A Ruawai leader is taking her community's call to save Kaipara's $1.5 million climate adaptation mahi to the local council.
Ruawai resident and former Kaipara Deputy Mayor Anna Curnow will deliver a "Save Kaipara district's climate adaptation programme" petition to Kaipara District Council's next meeting on 29 November.
As of 14 November, the petition had more than 540 signatures.
"This is about saving Kaipara's climate adaptation work and our Ruawai pilot as an important part of that," Curnow, a Ruawai resident said.
"If the (pilot) is cancelled the people of Ruawai lose the ability to decide for themselves, in a proactive way, how they respond to climate change."
Her petition comes after Kaipara District Council (KDC) politicians on 25 October blocked the key next steps of the Ruawai community climate change adaptive pathways pilot.
"Making an important decision like this for our community without asking the people who are involved, is a very faulty decision," Curnow a co-chair of the pilot's 24-member Ruawai adaptive pathways community panel, said.
"The council hasn't invited the climate adaptation community panel to be part of this."
KDC, Whangārei District Council, Far North District Council and Northland Regional Council jointly chose Ruawai as Northland's first community climate change adaptation pilot site in 2021 after assessing risks and community readiness.
Ruawai is New Zealand's first climate adaptation pilot in a district drainage scheme area.
The community climate change adaptation pilot covers the lives, businesses, marae and homes across more than 8000 hectares of land predominantly at sea level or below. The area is protected from the Northern Wairoa River and Kaipara Harbour by about 70 kilometres of stopbanks.
The pilot is a major feature of Kaipara's climate adaptation work and for wider Northland, providing information and modelling for the region's other councils' developing work in this area.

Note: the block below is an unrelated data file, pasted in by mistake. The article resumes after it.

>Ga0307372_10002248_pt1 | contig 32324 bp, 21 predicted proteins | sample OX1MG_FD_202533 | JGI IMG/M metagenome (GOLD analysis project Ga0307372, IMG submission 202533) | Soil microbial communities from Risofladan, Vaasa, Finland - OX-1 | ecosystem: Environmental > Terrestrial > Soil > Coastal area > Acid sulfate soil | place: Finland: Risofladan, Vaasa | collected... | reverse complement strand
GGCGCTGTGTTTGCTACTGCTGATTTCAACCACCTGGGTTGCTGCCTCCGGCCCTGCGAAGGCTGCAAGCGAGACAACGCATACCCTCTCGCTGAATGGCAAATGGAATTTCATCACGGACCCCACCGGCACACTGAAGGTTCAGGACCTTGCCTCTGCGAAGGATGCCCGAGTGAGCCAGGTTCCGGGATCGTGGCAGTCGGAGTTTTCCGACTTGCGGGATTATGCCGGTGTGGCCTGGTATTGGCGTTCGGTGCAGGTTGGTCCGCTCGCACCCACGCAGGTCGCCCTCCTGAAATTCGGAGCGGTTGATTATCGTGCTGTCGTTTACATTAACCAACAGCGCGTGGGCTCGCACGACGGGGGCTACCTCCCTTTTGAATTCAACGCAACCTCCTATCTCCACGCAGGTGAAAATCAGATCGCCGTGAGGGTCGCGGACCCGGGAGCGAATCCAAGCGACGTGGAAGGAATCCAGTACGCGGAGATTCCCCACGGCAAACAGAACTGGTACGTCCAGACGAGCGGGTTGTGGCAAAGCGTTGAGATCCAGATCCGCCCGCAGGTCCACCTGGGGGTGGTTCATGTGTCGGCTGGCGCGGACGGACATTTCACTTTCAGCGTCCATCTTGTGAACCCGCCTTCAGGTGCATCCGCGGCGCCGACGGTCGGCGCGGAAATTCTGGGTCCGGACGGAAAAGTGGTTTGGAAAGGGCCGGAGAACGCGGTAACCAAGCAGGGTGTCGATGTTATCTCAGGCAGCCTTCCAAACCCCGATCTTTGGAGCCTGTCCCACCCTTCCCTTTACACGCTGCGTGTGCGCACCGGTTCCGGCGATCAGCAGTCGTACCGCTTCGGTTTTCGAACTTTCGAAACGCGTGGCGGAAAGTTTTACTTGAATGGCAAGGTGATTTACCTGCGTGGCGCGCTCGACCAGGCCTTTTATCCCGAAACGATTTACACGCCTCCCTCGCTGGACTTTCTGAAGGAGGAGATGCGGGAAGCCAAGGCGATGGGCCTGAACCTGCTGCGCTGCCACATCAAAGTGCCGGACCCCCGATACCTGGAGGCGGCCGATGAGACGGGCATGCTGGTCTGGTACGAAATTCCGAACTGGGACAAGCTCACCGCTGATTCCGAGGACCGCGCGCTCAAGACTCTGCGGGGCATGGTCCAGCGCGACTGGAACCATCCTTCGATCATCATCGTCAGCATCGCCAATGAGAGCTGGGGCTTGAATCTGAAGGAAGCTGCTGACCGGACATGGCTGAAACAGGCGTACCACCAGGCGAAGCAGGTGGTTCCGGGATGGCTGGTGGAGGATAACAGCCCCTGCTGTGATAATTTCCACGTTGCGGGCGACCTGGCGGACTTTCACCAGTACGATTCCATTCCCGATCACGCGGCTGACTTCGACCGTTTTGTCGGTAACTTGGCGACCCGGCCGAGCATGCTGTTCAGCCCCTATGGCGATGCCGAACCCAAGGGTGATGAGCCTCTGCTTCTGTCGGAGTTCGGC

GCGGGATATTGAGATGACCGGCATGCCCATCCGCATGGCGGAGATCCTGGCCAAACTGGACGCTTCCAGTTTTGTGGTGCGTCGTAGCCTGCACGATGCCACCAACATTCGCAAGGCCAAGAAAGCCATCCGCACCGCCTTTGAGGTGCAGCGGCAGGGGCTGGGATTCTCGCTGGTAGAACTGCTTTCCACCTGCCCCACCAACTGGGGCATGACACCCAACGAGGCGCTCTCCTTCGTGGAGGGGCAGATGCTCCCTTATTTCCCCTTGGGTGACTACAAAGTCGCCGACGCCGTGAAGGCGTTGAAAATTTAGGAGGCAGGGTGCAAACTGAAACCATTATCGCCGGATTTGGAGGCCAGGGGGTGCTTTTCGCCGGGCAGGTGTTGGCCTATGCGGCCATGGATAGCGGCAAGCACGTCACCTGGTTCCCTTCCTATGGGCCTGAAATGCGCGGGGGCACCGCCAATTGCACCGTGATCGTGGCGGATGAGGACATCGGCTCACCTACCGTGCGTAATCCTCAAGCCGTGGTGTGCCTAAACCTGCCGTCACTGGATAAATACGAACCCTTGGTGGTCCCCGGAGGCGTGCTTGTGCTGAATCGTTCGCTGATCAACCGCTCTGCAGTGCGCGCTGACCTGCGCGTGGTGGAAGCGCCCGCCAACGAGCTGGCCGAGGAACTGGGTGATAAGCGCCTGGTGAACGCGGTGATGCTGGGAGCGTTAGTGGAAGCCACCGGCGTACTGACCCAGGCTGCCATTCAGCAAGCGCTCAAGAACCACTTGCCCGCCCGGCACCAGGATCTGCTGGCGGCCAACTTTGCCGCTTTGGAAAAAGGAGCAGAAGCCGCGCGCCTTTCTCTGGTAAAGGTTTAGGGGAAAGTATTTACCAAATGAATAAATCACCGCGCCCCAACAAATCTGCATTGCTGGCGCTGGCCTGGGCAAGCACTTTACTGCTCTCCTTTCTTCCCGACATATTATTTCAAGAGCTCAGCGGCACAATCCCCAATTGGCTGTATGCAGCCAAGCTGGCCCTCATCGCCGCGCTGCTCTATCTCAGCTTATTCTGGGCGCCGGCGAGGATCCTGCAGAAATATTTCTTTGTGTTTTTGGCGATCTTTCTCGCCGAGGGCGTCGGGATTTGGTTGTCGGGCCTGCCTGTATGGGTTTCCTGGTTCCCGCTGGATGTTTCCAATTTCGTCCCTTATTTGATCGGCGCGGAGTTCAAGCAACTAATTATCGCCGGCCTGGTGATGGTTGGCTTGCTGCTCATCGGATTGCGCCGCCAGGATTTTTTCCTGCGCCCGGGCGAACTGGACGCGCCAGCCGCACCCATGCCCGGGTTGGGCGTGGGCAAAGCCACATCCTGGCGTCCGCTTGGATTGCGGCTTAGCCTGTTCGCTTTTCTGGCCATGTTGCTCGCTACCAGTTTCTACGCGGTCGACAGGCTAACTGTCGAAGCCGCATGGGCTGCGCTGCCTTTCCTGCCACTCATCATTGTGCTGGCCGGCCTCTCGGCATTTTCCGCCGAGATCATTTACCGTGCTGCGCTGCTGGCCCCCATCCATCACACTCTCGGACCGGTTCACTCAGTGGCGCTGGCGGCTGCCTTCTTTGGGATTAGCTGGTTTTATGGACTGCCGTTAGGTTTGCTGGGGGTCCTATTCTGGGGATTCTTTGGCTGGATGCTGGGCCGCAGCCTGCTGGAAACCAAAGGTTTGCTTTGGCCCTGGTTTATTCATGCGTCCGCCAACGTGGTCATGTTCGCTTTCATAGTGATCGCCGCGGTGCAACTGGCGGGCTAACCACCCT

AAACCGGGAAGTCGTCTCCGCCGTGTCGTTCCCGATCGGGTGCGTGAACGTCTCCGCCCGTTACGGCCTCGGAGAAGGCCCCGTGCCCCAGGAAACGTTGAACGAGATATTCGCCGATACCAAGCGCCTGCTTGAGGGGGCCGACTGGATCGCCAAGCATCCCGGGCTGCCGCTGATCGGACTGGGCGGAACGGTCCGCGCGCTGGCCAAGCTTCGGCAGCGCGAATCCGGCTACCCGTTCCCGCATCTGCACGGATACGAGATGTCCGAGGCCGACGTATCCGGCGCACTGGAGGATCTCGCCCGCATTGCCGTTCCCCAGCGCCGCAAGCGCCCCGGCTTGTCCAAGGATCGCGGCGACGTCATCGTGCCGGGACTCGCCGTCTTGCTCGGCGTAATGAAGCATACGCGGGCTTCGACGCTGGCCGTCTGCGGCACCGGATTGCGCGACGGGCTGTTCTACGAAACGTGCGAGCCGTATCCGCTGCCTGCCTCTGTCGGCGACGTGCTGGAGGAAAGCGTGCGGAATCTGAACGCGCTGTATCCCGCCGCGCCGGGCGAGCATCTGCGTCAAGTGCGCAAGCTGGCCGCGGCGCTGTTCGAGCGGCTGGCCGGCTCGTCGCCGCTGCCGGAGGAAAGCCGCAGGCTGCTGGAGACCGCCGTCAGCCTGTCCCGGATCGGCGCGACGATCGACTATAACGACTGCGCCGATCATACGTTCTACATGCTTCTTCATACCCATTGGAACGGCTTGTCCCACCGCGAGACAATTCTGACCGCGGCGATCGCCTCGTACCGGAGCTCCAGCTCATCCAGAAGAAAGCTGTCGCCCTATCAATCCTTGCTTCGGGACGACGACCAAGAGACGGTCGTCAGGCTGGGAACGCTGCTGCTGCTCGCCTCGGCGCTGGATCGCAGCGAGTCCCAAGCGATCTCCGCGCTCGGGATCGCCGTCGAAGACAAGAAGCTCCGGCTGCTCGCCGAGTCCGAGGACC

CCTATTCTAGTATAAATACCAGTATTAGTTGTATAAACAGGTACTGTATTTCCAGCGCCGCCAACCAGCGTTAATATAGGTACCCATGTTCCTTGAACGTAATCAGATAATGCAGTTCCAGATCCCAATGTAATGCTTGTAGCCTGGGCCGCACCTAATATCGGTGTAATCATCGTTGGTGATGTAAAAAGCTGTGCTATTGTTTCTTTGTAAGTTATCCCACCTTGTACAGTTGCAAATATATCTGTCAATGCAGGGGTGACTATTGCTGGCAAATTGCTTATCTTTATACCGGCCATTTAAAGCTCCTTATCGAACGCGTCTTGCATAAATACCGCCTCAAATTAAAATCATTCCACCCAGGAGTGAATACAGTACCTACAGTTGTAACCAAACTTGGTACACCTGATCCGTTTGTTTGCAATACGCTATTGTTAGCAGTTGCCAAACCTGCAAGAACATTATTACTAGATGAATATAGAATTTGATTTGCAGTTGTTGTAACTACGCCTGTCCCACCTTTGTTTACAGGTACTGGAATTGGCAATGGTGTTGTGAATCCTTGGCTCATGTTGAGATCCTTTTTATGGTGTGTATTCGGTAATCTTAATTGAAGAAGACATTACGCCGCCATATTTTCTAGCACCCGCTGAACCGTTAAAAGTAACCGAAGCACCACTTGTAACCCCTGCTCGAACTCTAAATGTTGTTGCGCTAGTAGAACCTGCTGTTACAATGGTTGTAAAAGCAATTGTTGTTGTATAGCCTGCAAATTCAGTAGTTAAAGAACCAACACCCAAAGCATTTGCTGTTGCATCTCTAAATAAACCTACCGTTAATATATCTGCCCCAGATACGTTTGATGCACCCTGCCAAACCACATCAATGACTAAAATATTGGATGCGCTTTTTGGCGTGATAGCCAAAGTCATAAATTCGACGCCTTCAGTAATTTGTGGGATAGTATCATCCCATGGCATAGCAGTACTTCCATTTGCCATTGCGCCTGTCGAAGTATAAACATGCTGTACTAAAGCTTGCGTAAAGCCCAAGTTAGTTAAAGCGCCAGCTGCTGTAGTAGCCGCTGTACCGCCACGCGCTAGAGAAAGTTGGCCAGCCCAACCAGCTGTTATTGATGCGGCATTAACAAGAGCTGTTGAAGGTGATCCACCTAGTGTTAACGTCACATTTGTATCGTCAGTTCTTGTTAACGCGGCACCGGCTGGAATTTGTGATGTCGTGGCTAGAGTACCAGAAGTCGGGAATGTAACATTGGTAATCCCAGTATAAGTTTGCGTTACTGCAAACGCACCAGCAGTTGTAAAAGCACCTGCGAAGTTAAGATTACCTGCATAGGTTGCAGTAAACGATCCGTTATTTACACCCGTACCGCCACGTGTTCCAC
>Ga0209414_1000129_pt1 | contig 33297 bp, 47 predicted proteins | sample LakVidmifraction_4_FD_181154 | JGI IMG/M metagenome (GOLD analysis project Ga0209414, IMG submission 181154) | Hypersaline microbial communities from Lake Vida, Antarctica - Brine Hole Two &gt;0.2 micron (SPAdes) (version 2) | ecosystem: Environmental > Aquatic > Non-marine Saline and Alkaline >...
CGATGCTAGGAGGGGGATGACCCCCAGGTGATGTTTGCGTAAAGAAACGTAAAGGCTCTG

Curnow started the petition on 5 November after KDC in September cancelled its already-budgeted development of its climate policy and council carbon emissions accounting.
"That opened the door to cancelling all of the climate adaptation work across Kaipara. It would leave vulnerable communities with no support to plan for and address the very real risks faced," Curnow said.
These communities included Baylys Beach, Glinks Gully, Tinopai, Pahi, Paparoa and Mangawhai.
"Climate change impact will continue. What are we going to do to help inform adaption around that if we cancel Ruawai?"
She said community was half way through the about 2.5 year project to decide on how it wanted to adapt to the impacts of climate change locally.
More than a year's work had gone into identifying risks and looking at different communities' tolerance to those risks.
The next step was to break into sub-regions to develop community-led actions to address that risk.
But that step was blocked by KDC councillors in October.
Mayor Jepson said climate change-created sea level rise and managed retreat were not something Ruawai needed to be concerned about.
However, Curnow said she would "prefer to defer to the scientists on this". All the papers the community panel has seen suggest significant risk in Ruawai, she said.
Jepson wants any remaining money from the $1.5 million of already-budgeted KDC funds for climate adaptation, including the Ruawai pilot, to instead go to the $14 million Ruawai-Raupō drainage scheme.
The 100-year-old-plus scheme manages flooding risk through drains across 8700 hectares of at sea level and sometimes below land. Its 70 kilometres of stopbanks are up to 4 metres high.
Jepson said it was better KDC put its money into the scheme - which was already protecting the district as had been the case during Cyclone Gabrielle - rather than the pilot.
But Curnow, who is a past KDC Raupo drainage committee member, said Ruawai's climate adaptation pilot was about more than ditches, drains, stopbanks and floodgates.
She said the scheme did a great job and the pilot was about more than floods.
An example was the local community developing climate adaptation plans for its primary school and college or Ruawai village and its 500 people.
Local Democracy Reporting is Public Interest Journalism funded through NZ On Air